Epigenetic modification of RAR also has implications for mental function and development. Neonatal maternal separation in rats weakened adult hippocampal neural differentiation by decreasing RAR alpha via methylation of its promoter (Boku et al. 2015). Vitamin A deficiency induced learning and memory impairment in rats by decreasing RAR alpha via suppression of H3 and H4 histone acetylation (Hou et al. 2015). Mature retinal ganglion cells in rats, considered to be irreplaceable, could exert a neuritogenic (regenerative) effect on optic axons by inducing RARβ via nitrosylation of histone deacetylase (HDAC) 2 and the acetylation of histone H3 (Koriyama et al. 2013). RAR was also found to preserve the stemness of adult tendon stem cells (TSCs) during expansion in vitro by histone methylation (Webb et al. 2016).

The epigenetic modifications of RAR are intimately associated with the pathogenesis of various diseases. Up to now the study of RAR epigenetic modification has focused mainly on DNA methylation and histone acetylation and has been led chiefly by oncologists. In the future, many other types of epigenetic modifications will undoubtedly come to light and improve our understanding of RAR, thereby also creating promising diagnostic and therapeutic applications.

Dictionary of Terms

  • Vitamin A – The name of a group of fat-soluble retinoids. Vitamin A supports cell growth and differentiation, playing a critical role in the normal formation and maintenance of the heart, lungs, kidneys, and other organs.

  • The retinoic acid receptor (RAR) – A type of nuclear receptor which can also act as a transcription factor that is activated by both all-trans retinoic acid and 9-cis retinoic acid.

  • Angiogenesis – The physiological process through which new blood vessels form from preexisting vessels. Angiogenesis is a normal and vital process in growth and development, as well as in wound healing but the angiogenesis inhibitors are used in the treatment of cancer.

  • Oncogene – a gene with the ability to cause a normal cell to become cancerous

  • Tumor suppressor gene – a gene that inhibits uncontrolled cell proliferation in normal cells. When this gene becomes inactivated, the cell is at increased risk of malignant proliferation.

Key Facts

  1. 1.

    Vitamin A is necessary for the body’s growth and health.

     
  2. 2.

    Vitamin A is especially important for the maintenance of vision, skin health, normal cognition, the formation of sperm, and the prevention of malignancies.

     
  3. 3.

    Vitamin A is converted to retinoids, which perform various important functions.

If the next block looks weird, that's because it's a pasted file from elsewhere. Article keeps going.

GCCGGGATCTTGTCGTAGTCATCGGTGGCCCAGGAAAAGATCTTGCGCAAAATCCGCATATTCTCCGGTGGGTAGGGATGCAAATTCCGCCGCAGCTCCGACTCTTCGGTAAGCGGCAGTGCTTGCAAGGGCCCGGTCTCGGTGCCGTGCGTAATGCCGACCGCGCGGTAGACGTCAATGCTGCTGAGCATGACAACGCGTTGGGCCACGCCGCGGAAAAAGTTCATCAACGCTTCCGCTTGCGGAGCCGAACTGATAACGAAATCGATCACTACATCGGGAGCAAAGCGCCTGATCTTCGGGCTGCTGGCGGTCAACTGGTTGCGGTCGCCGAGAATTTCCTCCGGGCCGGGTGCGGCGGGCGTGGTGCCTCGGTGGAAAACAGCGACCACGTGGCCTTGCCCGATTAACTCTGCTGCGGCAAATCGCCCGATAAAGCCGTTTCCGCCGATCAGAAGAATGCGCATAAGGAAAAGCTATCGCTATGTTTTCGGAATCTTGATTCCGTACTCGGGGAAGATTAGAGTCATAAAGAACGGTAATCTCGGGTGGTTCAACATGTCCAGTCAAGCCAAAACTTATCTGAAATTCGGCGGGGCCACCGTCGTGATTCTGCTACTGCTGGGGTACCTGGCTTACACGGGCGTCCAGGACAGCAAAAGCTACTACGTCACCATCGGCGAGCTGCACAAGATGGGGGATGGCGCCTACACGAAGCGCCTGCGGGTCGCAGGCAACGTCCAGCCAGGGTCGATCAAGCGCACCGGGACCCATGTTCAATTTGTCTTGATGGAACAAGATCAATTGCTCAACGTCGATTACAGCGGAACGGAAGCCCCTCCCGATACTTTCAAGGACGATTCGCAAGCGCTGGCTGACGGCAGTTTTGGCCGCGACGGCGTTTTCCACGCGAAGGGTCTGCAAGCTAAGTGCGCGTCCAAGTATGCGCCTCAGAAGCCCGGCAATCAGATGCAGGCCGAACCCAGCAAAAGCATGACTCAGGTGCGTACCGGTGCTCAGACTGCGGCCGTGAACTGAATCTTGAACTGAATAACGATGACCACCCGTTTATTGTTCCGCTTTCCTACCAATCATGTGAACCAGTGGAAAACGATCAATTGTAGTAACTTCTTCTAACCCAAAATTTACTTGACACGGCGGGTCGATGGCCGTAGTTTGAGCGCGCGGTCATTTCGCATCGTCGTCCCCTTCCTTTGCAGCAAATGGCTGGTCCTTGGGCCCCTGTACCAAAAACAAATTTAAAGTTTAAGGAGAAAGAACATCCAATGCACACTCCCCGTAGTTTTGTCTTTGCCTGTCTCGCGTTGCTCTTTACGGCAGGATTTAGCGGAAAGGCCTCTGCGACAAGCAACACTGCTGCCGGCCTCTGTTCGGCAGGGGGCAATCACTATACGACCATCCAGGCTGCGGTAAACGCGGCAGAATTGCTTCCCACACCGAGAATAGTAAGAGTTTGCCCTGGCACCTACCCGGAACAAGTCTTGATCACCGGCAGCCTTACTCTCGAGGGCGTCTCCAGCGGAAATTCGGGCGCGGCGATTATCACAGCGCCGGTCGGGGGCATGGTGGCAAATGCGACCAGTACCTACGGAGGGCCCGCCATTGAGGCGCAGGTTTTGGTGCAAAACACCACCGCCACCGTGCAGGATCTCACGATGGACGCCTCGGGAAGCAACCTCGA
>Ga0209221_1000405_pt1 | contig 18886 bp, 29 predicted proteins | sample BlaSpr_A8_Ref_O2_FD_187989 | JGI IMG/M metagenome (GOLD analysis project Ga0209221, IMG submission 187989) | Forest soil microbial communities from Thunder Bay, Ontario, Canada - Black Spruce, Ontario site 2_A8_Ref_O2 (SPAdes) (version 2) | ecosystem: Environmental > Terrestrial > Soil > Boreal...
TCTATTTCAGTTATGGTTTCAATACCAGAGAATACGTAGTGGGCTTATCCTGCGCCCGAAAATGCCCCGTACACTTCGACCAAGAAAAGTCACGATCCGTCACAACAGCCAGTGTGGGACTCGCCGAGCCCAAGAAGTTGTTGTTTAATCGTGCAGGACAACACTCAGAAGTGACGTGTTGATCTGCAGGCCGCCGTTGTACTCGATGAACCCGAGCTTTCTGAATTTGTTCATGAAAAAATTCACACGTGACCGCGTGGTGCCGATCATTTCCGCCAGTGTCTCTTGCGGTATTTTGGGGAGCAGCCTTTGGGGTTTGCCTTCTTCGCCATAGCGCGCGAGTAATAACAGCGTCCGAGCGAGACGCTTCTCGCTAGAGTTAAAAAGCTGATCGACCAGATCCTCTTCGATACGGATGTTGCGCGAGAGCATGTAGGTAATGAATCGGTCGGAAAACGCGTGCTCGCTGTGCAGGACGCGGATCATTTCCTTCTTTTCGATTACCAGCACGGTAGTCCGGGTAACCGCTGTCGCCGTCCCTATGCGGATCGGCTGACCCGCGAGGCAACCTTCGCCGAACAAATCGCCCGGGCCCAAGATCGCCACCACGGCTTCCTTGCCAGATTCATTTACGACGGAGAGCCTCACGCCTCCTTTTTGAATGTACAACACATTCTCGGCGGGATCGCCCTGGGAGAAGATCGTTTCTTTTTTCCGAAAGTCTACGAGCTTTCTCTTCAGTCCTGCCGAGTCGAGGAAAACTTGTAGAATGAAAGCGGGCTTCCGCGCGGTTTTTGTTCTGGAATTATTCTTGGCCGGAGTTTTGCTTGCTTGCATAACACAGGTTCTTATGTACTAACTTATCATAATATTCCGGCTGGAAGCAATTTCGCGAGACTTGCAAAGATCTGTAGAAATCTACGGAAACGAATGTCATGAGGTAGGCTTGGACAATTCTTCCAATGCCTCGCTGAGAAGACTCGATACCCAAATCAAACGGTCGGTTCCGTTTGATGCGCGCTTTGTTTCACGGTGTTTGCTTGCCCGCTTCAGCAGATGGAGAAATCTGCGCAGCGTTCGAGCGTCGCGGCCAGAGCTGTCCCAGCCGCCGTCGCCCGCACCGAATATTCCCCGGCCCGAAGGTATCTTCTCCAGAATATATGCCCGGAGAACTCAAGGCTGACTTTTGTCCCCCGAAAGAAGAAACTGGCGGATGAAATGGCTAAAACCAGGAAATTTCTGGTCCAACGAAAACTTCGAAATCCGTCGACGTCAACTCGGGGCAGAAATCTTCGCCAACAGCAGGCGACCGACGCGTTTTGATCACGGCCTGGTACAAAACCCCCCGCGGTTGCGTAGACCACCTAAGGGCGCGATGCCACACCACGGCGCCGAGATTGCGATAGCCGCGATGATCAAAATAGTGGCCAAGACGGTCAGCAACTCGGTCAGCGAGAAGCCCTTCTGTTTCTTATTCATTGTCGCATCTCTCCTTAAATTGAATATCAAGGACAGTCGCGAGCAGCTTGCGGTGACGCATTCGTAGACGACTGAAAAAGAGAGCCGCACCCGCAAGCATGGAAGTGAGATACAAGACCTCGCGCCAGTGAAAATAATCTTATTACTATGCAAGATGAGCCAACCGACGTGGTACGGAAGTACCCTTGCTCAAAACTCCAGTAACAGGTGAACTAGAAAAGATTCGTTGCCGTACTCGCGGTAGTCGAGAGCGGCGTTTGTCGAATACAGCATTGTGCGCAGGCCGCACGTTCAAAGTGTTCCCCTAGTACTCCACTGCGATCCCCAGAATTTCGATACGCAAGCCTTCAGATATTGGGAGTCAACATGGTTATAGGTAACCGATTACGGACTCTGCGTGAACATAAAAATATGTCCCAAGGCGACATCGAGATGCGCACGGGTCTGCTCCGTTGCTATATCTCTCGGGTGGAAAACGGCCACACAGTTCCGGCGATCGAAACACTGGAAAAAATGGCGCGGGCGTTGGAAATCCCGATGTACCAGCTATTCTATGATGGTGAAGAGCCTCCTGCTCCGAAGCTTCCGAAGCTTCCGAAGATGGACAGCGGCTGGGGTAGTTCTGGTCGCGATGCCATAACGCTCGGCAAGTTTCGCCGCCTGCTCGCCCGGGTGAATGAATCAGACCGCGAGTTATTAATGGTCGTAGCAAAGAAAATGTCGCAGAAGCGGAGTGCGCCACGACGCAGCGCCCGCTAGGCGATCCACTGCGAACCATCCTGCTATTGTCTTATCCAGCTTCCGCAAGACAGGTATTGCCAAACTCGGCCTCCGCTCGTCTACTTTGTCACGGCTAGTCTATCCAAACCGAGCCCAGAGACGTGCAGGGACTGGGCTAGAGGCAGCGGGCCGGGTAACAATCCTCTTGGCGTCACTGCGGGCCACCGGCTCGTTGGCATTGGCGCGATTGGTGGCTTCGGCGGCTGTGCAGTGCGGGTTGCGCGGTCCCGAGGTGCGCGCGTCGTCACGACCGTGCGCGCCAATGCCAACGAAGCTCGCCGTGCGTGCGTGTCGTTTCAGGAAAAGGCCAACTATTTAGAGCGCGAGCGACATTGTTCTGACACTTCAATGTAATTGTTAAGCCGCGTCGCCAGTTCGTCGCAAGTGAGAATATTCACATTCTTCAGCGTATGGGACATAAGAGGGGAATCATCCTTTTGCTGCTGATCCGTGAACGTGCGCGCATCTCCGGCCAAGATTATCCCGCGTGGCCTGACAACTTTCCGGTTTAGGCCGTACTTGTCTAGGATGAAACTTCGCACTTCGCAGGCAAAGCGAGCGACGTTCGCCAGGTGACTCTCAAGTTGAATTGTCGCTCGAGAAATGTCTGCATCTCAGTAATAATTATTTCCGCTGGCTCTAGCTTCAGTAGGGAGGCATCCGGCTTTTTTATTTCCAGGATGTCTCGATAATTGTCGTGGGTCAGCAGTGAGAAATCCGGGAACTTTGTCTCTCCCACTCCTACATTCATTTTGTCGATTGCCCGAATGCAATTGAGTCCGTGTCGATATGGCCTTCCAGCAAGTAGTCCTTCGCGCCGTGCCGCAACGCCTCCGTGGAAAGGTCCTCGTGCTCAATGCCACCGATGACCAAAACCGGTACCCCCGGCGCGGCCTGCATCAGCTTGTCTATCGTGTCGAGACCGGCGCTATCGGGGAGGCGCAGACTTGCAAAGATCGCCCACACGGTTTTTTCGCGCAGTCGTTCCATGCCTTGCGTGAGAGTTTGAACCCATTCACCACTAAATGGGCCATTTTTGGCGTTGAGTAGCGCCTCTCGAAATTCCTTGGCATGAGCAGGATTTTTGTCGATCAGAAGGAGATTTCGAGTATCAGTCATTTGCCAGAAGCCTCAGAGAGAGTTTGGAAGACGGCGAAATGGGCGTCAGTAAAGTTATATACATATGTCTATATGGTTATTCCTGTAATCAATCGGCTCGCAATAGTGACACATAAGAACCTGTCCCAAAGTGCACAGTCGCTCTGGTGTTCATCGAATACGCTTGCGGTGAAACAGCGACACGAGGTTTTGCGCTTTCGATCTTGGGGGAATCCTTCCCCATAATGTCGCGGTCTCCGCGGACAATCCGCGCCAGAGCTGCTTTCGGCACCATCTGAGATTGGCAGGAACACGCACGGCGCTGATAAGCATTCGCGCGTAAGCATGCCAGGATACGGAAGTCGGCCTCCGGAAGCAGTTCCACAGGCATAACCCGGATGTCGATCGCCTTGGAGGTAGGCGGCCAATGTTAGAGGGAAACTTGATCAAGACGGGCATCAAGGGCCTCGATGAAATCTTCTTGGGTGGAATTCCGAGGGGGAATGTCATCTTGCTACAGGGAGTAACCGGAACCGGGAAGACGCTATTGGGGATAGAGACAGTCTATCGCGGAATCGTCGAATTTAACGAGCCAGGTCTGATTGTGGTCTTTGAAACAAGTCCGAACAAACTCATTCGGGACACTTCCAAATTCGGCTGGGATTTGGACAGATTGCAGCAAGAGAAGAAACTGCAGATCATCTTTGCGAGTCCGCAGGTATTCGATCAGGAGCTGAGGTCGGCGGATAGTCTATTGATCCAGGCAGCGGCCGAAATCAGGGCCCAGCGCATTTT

4. 4.

    Retinoic acid, a type of retinoid, binds to the retinoic acid receptor (RAR).

     
  5. 5.

    RARβ2, a type of RAR, works as a tumor suppressor gene to prevent cancer progression.

     
  6. 6.

    RARβ2 is lost in most cancers by epigenetic modification.

     
  7. 7.

    If the epigenetic modification is reversed, RARβ2 is reexpressed and suppresses tumorigenesis and tumor progression.

     

Summary Points

  1. 1.

    Dietary vitamin A is converted to retinoids including retinal, retinol, and retinoic acid, in the metabolic pathway.

     
  2. 2.

    Two types of retinoic acid exist in the cell nucleus along with two types of receptor, the retinoic acid receptor (RAR) and retinoic X receptor (RXR). Each of these receptors has three subtypes, α, β, and γ.

     
  3. 3.

    Retinoic acid receptors are involved in a wide variety of functions including mediating tissue growth, blood vessel formation, the emotional and cognitive functions, and tumor suppression.

     
  4. 4.

    Retinoic acid is involved in cell differentiation. However, RARβ, a tumor suppressor gene, is epigenetically suppressed in most cancers.

     
  5. 5.

    Epigenetic modification of RAR in many cancers includes DNA methylation and histone hypoacetylation.

     
  6. 6.

    Histone deacetylase inhibitor and RA restore RAR expression and have shown a strong antitumor effect.

     
  7. 7.

    Some studies have suggested that RAR is regulated epigenetically in concert with other genes.

     
  8. 8.

    The relationship between viral infections and RARβ2 is complicated.

     
  9. 9.

    Epigenetic modification of RAR has implications for mental function and development.

     
  10. 10.

    The epigenetic modification of RAR could have clinical applications such as in diagnosing malignancies.

     
  11. 11.

    In the future, as many other types of epigenetic modifications become better understood, we can expect their diagnostic and therapeutic applications to be greatly expanded.

     

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Copyright information

© Springer International Publishing AG 2017

Authors and Affiliations

  1. 1.Department of DermatologyTokyo Medical University Hachioji Medical CenterTokyoJapan